Meet Joyce Wang | Interior Designer With a Unique Aesthetic

Date

August 8, 2017
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Knowing what you want to do for a living at six years old doesn’t happen to most of us, but for Joyce Wang, she knew exactly what she wanted to do — interior design. From hotels to restaurants, Wang creates breathtaking spaces that teleport you to a different time period, or to a peaceful oasis. In our interview with Wang, she talks about where she draws inspiration from, the thought process behind each project, and much more.

When did you know that you wanted to make a career out of interior design and how do you want people to feel after leaving a space that you’ve designed?
I recall a specific memory of accompanying my mother at the HSBC building in Hong Kong; rising through the glass underbelly of the building into the beautiful guts of the interior. It was overwhelming and beautiful at the same time. I think I was six and that was the moment I decided I wanted to curate journeys as such when I grew up. I want people to feel very much what I felt that day — empowered, connected, feeling like a million dollars.

You have a few big projects under your belt, including the newest Spiga restaurant in Hong Kong that opened in 2016. Spiga boasts of vintage Italian decor, can you explain the thought process behind creating the design for a new project?
For Spiga, we looked to the best Italian cuisine, cinema, vernacular architecture, and its famed circuses and street performers for inspiration. We were given a free hand to design the restaurant and procured over a hundred authentic Italian light fixtures and furniture pieces by iconic designers that we had admired over the years. These pieces had an inherent aesthetic and personality that told new stories when they interacted or conflicted with our design interventions.

I see many parallels between interior design and filmmaking. Building anticipation, developing character, and mastering storytelling are some of the most important themes we explore in every project that we become involved in.


“Ideas come from everywhere and they are best when they result from exchange and dialogue; often from people of different cultures and backgrounds.”


Recently you redesigned the 120-room Landmark Mandarin Oriental, a hotel in Hong Kong, where each room is beautifully designed with sophistication and a sense of tranquillity. When brainstorming for the hotel, what planning went into this versus a restaurant design?
For a restaurant, there’s theatre and stardom associated with the food and chef. We create a public stage for the food and chef to shine. For a hotel, it’s about making the guest feel like they are the stars in a space that elevates their lifestyle. To successfully achieve this, it was important to understand the clientele of the Landmark Mandarin Oriental and the intricacies of how they can still be comfortable outside of their own skin. We spent a lot of time at the hotel, in its various offerings like the spa, restaurants, lobby, and bar to understand why people came and went, how they felt, what they wore, and who they were with. This understanding became the foundation for our design brief.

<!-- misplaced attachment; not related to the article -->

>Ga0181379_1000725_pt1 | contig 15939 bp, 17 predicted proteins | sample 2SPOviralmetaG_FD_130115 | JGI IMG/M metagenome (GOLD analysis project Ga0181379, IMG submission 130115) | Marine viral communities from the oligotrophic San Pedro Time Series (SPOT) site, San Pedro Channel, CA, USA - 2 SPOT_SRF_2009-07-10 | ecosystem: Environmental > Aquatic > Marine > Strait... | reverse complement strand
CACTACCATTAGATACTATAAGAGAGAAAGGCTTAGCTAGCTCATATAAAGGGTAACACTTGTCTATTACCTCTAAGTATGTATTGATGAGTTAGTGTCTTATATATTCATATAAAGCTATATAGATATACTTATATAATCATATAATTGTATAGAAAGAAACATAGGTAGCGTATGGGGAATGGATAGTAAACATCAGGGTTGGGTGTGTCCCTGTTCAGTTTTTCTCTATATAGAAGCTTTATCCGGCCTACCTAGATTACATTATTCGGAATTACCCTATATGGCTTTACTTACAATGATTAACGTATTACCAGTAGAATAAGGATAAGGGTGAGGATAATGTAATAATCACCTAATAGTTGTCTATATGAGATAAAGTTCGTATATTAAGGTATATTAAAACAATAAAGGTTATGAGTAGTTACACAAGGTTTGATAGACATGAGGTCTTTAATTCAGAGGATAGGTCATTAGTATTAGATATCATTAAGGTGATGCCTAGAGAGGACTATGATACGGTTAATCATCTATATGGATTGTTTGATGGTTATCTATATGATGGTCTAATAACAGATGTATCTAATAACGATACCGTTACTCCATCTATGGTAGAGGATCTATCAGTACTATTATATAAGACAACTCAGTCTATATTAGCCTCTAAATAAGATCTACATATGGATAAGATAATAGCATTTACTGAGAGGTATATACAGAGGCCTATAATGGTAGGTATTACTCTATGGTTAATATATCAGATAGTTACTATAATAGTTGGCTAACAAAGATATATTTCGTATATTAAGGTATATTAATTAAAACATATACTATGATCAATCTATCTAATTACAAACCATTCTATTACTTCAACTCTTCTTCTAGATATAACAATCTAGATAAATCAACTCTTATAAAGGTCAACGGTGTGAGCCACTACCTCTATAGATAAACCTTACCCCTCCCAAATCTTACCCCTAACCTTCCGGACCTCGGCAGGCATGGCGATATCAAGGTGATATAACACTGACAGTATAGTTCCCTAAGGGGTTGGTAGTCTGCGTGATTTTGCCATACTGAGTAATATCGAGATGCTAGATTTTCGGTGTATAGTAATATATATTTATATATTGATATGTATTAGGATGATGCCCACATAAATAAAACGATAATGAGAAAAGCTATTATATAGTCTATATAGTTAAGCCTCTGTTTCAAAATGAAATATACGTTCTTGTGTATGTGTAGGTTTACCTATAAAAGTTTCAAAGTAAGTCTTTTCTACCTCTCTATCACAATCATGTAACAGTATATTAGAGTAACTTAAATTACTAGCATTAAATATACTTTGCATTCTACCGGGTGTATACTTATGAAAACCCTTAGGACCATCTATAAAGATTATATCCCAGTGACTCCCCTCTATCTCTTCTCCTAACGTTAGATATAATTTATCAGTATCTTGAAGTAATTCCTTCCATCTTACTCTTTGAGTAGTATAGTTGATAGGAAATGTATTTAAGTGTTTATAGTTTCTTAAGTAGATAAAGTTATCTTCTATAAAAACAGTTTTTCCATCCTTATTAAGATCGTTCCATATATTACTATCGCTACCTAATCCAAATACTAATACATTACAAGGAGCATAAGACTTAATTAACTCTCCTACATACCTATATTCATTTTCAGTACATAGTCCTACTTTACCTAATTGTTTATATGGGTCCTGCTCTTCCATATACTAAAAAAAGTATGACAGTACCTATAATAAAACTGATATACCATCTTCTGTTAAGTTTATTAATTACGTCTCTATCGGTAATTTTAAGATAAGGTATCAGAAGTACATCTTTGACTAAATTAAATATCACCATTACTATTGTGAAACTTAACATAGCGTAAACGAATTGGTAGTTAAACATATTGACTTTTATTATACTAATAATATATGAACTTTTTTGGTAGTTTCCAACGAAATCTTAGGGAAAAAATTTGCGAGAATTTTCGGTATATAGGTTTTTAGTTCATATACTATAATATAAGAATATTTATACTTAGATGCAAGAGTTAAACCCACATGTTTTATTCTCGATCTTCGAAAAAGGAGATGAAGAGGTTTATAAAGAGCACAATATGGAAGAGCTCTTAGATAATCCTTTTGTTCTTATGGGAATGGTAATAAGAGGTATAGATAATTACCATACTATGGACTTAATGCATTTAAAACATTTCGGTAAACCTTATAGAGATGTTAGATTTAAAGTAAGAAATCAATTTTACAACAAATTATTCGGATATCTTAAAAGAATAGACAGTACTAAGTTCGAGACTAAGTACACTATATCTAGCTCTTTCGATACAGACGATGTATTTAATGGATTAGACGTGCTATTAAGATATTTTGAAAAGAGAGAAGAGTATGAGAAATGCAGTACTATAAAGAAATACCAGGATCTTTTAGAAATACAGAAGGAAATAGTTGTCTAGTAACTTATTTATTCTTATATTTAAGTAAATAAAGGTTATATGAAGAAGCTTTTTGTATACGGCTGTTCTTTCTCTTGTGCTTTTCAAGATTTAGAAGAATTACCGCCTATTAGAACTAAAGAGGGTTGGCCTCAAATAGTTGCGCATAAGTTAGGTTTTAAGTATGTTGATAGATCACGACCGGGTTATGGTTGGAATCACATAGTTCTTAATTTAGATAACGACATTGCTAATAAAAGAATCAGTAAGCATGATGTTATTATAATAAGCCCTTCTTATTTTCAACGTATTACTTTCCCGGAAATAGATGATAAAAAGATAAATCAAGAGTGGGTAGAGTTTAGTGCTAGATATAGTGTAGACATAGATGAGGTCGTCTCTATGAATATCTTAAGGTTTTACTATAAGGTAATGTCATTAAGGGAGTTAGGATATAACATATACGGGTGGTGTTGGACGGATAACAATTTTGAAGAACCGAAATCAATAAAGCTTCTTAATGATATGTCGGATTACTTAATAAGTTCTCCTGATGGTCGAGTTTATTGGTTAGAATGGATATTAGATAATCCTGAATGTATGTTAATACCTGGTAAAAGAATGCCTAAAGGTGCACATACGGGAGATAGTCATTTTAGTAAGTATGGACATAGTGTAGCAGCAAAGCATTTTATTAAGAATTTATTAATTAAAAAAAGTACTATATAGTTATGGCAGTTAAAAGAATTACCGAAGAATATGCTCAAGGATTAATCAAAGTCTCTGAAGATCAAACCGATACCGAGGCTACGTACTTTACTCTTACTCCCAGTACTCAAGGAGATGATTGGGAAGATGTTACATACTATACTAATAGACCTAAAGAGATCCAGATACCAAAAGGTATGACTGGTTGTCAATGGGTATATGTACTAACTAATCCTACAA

How do you manage to keep up with work while being full-time mother and wife?
Simply having the best team at home and at work!

When you are not working, what can we find you doing in your spare time?
I love the outdoors and any excuse to be out and about. I love snowboarding and watching films — attending the Sundance Festival was the best as I was able to enjoy both passions.

Joyce Wang Studio is a workplace in Hong Kong where creatives can retreat to and collaborate with other creative minds, why do you feel it’s important for people to have this space available in such a busy city?
To me, the studio is a place that nurtures confidence as much as it generates exciting ideas. Ideas come from everywhere and they are best when they result from exchange and dialogue; often from people of different cultures and backgrounds. It’s important for our studio to be a retreat from the hustle and bustle of Hong Kong so that ideas can take the time to marinade and mature, as can people and relationships.

How has your design aesthetic developed since you first began?
I like to think we have always been open-minded to design and have been lucky enough to be able to experiment with new techniques whether in materials, typologies, or aesthetics.

What are three of your favorite places in Hong Kong?
1. The Asia Society in Hong Kong – an incredible piece of architecture that integrates with its tropical landscape.

2. The Coastal Defence Museum – it’s a bit of a hidden gem and you can really journey through the various exhibits, indoor and outdoor, immersing yourself in the rich history of Hong Kong

3. Mott 32 – it’s become a destination restaurant in Hong Kong.

Any upcoming projects that you can share with us?
The Mandarin Oriental Hyde Park, London renovations will be complete in a year’s time. We are also working on hospitality projects in New York that are due to open later in 2018.

What does MISSBISH mean to you and who is your MISSBISH?
MISSBISH is about celebrating the amazing women at the top of their field. My MISSBISH is Ilse Crawford — someone who has forged her own style and continues to make a unique mark in the design world.

Photographer: Stanley Cheng